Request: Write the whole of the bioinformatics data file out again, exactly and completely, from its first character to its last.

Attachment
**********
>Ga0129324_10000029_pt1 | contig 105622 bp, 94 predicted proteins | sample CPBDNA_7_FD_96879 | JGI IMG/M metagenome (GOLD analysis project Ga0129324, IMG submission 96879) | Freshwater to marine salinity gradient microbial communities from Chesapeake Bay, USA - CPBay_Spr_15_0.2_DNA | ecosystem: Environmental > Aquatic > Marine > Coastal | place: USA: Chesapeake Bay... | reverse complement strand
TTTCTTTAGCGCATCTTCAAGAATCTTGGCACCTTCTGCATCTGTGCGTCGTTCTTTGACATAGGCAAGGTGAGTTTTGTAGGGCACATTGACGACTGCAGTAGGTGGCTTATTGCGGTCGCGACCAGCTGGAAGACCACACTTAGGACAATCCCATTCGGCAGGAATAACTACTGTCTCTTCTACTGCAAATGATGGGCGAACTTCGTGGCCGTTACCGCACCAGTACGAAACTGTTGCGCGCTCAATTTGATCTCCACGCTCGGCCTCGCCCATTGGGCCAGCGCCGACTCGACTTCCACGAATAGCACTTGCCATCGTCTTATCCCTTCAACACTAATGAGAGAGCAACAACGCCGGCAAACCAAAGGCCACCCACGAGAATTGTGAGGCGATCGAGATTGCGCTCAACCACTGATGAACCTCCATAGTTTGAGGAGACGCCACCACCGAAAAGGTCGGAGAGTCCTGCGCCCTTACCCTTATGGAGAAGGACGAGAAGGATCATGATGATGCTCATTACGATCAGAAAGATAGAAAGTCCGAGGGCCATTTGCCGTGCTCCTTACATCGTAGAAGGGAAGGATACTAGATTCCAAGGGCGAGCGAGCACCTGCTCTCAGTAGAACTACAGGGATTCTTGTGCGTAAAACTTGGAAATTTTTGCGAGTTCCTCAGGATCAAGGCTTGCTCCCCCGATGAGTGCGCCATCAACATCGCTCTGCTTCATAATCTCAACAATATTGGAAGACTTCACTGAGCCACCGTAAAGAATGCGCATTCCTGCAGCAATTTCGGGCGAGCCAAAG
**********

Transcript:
>Ga0129324_10000029_pt1 | contig 105622 bp, 94 predicted proteins | sample CPBDNA_7_FD_96879 | JGI IMG/M metagenome (GOLD analysis project Ga0129324, IMG submission 96879) | Freshwater to marine salinity gradient microbial communities from Chesapeake Bay, USA - CPBay_Spr_15_0.2_DNA | ecosystem: Environmental > Aquatic > Marine > Coastal | place: USA: Chesapeake Bay... | reverse complement strand
TTTCTTTAGCGCATCTTCAAGAATCTTGGCACCTTCTGCATCTGTGCGTCGTTCTTTGACATAGGCAAGGTGAGTTTTGTAGGGCACATTGACGACTGCAGTAGGTGGCTTATTGCGGTCGCGACCAGCTGGAAGACCACACTTAGGACAATCCCATTCGGCAGGAATAACTACTGTCTCTTCTACTGCAAATGATGGGCGAACTTCGTGGCCGTTACCGCACCAGTACGAAACTGTTGCGCGCTCAATTTGATCTCCACGCTCGGCCTCGCCCATTGGGCCAGCGCCGACTCGACTTCCACGAATAGCACTTGCCATCGTCTTATCCCTTCAACACTAATGAGAGAGCAACAACGCCGGCAAACCAAAGGCCACCCACGAGAATTGTGAGGCGATCGAGATTGCGCTCAACCACTGATGAACCTCCATAGTTTGAGGAGACGCCACCACCGAAAAGGTCGGAGAGTCCTGCGCCCTTACCCTTATGGAGAAGGACGAGAAGGATCATGATGATGCTCATTACGATCAGAAAGATAGAAAGTCCGAGGGCCATTTGCCGTGCTCCTTACATCGTAGAAGGGAAGGATACTAGATTCCAAGGGCGAGCGAGCACCTGCTCTCAGTAGAACTACAGGGATTCTTGTGCGTAAAACTTGGAAATTTTTGCGAGTTCCTCAGGATCAAGGCTTGCTCCCCCGATGAGTGCGCCATCAACATCGCTCTGCTTCATAATCTCAACAATATTGGAAGACTTCACTGAGCCACCGTAAAGAATGCGCATTCCTGCAGCAATTTCGGGCGAGCCAAAG